Wang et al, 2022 [38], ChinaTo examine the effects of a mobile phone–based psychological intervention program on stress, anxiety, and self-efficacy among undergraduate nursing students during clinical practice
  • N=114
  • EG: n=57
    • Age: mean=22.9 years
    • Sex: n=50 female
  • CG: n=57
    • Age: mean=22.2 years
    • Sex: n=47 female
Psychological intervention or mobile phone–basedRandomized controlled trialGeneral Self-Efficacy ScaleMore significant improvements in stress, anxiety, and self-efficacy as well as more significant improvement in group-interaction time were observed in the EG than in the CG
Wang et al, 2023 [36], ChinaTo develop and evaluate the effectiveness of an online 5-week professional identity program among nursing students in clinical internship practice during COVID-19 restrictions
  • N=111
  • EG: 56
    • Age: mean=21.3 years
    • Sex: n=53 female
  • CG: 55
    • Age: mean=21.3 years
    • Sex: n=50 female
Professional identity or online programTwo-armed randomized controlled trial with quantitative and qualitative approachProfessional self-efficacy questionnaire for nursing studentsFor professional self-efficacy, the group effect, time effect, and group-by-time effect were not significant except for 1 factor related to the capacity for information collection and planning. Students stated that the program enhanced their professional belief, and they felt less stressed in adapting to the stressful atmosphere. The facilitator supported the participants’ experiences of internal self-motivation that led to active participation in the program. Building mutual trust and familiarity was essential for the group dynamic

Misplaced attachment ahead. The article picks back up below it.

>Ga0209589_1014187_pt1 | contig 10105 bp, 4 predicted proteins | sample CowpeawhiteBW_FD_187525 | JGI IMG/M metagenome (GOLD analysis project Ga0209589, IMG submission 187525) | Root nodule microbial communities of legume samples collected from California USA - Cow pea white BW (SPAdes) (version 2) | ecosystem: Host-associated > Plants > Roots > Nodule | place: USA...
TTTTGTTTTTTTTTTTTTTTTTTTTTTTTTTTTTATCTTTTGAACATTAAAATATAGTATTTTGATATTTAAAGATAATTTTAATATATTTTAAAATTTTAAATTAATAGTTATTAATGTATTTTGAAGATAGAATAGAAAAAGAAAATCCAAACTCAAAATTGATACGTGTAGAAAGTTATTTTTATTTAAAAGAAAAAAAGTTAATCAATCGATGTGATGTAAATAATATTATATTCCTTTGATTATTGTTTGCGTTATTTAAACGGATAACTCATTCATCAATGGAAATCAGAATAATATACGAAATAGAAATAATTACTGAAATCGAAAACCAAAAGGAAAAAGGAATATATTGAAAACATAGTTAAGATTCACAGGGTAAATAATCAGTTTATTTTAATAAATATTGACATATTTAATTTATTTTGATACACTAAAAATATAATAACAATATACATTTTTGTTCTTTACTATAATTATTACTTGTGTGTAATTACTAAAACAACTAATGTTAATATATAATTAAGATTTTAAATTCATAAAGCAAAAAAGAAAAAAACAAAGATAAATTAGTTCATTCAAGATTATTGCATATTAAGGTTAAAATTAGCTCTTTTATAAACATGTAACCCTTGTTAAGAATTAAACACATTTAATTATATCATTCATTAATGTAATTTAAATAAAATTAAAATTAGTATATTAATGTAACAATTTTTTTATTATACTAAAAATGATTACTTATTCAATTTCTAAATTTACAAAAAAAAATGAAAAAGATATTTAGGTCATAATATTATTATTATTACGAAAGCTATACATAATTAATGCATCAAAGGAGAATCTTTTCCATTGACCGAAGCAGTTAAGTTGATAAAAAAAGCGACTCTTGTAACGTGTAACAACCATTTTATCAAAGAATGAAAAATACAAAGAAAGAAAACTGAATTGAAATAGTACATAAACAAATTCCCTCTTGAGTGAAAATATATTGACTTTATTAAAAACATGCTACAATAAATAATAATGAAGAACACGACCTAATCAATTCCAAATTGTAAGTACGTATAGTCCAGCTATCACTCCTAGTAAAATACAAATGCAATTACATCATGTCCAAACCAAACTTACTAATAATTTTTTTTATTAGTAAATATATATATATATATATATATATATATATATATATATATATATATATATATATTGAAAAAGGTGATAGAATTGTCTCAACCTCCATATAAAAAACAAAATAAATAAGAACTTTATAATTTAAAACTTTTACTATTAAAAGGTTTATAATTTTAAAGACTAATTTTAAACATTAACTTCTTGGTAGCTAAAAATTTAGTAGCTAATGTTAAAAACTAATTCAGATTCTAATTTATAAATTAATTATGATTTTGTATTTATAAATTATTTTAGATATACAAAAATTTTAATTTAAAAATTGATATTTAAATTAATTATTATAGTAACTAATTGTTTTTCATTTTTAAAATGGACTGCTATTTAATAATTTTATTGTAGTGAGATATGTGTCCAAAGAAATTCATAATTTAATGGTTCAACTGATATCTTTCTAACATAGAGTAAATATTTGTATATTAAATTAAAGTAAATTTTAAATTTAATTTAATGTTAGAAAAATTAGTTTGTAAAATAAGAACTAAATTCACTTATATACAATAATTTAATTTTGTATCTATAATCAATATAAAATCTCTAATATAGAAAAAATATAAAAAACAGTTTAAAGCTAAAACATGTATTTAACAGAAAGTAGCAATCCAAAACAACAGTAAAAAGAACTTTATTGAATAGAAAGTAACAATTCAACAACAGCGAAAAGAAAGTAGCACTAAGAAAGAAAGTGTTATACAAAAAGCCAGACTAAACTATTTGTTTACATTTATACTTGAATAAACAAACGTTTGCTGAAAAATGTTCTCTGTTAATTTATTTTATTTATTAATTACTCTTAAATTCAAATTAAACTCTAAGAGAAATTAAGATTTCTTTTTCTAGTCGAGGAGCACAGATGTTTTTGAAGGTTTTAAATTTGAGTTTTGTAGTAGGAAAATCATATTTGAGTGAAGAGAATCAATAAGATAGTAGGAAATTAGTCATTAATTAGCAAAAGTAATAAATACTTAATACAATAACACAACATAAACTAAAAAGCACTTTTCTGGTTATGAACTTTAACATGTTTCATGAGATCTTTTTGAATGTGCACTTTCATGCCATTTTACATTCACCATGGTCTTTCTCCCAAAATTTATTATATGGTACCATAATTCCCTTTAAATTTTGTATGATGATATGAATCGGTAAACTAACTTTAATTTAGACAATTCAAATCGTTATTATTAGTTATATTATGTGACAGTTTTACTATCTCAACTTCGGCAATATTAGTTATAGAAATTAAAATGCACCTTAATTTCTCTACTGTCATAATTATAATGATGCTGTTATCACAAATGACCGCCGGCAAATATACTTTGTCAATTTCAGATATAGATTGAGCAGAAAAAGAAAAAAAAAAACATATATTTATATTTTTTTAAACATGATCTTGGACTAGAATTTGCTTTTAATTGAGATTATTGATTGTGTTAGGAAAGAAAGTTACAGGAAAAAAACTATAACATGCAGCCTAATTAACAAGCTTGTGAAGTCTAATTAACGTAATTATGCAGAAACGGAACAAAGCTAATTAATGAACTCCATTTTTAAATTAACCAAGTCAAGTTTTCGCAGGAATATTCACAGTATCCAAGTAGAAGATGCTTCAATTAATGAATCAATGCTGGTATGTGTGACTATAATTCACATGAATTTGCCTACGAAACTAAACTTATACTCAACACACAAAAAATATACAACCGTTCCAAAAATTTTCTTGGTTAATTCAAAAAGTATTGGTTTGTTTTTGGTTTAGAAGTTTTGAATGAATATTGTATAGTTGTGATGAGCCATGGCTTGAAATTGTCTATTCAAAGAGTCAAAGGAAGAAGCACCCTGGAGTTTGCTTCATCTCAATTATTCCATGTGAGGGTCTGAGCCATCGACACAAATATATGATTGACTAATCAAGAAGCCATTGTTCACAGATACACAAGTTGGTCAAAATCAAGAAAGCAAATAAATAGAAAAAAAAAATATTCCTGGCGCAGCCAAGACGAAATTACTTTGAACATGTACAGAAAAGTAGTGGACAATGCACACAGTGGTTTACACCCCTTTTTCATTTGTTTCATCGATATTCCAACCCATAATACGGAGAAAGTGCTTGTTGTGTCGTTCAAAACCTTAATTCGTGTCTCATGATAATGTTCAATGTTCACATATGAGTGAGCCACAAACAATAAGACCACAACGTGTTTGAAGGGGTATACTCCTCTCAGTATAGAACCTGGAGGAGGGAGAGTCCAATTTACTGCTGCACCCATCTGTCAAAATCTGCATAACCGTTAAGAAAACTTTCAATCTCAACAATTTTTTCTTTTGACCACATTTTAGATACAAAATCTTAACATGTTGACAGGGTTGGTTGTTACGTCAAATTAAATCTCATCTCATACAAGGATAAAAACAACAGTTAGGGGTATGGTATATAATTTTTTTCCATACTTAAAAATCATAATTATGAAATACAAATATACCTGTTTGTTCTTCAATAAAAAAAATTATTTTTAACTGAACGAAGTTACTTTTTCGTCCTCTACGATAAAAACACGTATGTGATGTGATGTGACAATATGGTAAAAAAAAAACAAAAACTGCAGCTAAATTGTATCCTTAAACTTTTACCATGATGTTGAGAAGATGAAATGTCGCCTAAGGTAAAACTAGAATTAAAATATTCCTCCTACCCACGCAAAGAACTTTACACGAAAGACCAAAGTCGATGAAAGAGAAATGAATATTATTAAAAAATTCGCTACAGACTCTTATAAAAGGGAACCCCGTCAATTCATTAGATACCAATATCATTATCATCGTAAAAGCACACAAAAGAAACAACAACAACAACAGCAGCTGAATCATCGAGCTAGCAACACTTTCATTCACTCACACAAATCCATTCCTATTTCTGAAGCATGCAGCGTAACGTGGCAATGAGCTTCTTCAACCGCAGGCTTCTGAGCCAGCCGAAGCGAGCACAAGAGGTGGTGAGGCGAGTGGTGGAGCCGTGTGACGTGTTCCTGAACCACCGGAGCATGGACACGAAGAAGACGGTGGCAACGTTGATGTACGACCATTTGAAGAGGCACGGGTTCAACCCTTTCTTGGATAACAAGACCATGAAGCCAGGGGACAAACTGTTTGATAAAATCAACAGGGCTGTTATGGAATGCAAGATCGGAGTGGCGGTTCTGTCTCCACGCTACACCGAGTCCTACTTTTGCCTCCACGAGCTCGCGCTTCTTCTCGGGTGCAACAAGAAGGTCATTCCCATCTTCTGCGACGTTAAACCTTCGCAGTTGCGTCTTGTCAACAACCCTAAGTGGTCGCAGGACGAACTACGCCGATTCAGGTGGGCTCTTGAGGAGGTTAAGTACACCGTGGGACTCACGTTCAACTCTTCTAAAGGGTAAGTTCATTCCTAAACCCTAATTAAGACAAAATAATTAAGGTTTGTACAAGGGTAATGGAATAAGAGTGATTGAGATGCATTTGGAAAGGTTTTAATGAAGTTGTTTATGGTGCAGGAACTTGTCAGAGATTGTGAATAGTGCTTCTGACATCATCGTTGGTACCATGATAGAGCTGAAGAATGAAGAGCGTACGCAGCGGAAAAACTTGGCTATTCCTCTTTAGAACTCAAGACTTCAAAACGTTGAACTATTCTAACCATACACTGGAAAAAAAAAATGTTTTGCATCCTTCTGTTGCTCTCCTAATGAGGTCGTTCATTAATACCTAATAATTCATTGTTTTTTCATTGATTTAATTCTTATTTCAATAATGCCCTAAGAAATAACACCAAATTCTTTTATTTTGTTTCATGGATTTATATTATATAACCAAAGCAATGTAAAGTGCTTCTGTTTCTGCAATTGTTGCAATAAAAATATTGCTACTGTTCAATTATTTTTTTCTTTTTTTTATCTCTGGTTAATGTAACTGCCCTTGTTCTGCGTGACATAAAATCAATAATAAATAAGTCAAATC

Wu and Sung, 2014 [35], TaiwanTo assess the advantages of mobile devices and cloud learning in a public health practice course using Google+ as the learning platform and integrating various application tools
  • N=68
  • EG: n=32
    • Age: NR
    • Sex: NR
  • CG: n=36
    • Age: NR
    • Sex: NR
Clinical practice in public health or Google+ as a learning management systemNonrandomized pilot study with quantitative and qualitative approachComputer self-efficacy instrument designed by Compeau and Higgins [43]Most students had past computer experience and often searched for information on the internet. They were confident in computer use and displayed high self-efficacy. The analysis of learning effectiveness showed that students using Google+ had greater learning effectiveness than did those adopting traditional learning

aEG: experimental group.

bCG: control group.

cNR: not reported.

dSMLT: suite of mobile learning tools.

eB-PAS: basic physical assessment skills.

fICNS: interactive clinical nursing skills.

gSECP: Self-Efficacy in Clinical Performance.

hCLE: clinical learning environment.

Thematic Groups

To answer the research question, the results were organized into four thematic groups: (1) technological solutions for learning support, (2) learning focus in clinical practice, (3) teaching strategies and theoretical approaches for self-efficacy, and (4) assessment of self-efficacy and complementary outcomes. Textbox 2 provides an overview of the content covered within the thematic groups.

Textbox 2. Content covered within the thematic groups.

Technological solutions for learning support

  • Chatbot with artificial intelligence [34]
  • Digital platform [35,37]
  • Mobile app with simulation [39,41] and without simulation [40]
  • Mobile phone [38]
  • Online chat [36]

Learning focus in clinical practice

  • Nursing procedures: vaccine [34], vital signs, intravenous injection, gastric lavage, endotracheal suction [41], and physical assessment skills [39]
  • Specialized nursing area: surgical nursing [37], home care [35], and management and communication [40]
  • Students’ professional identity [36]
  • Students’ mental health [38]

Teaching strategies and theoretical approaches for self-efficacy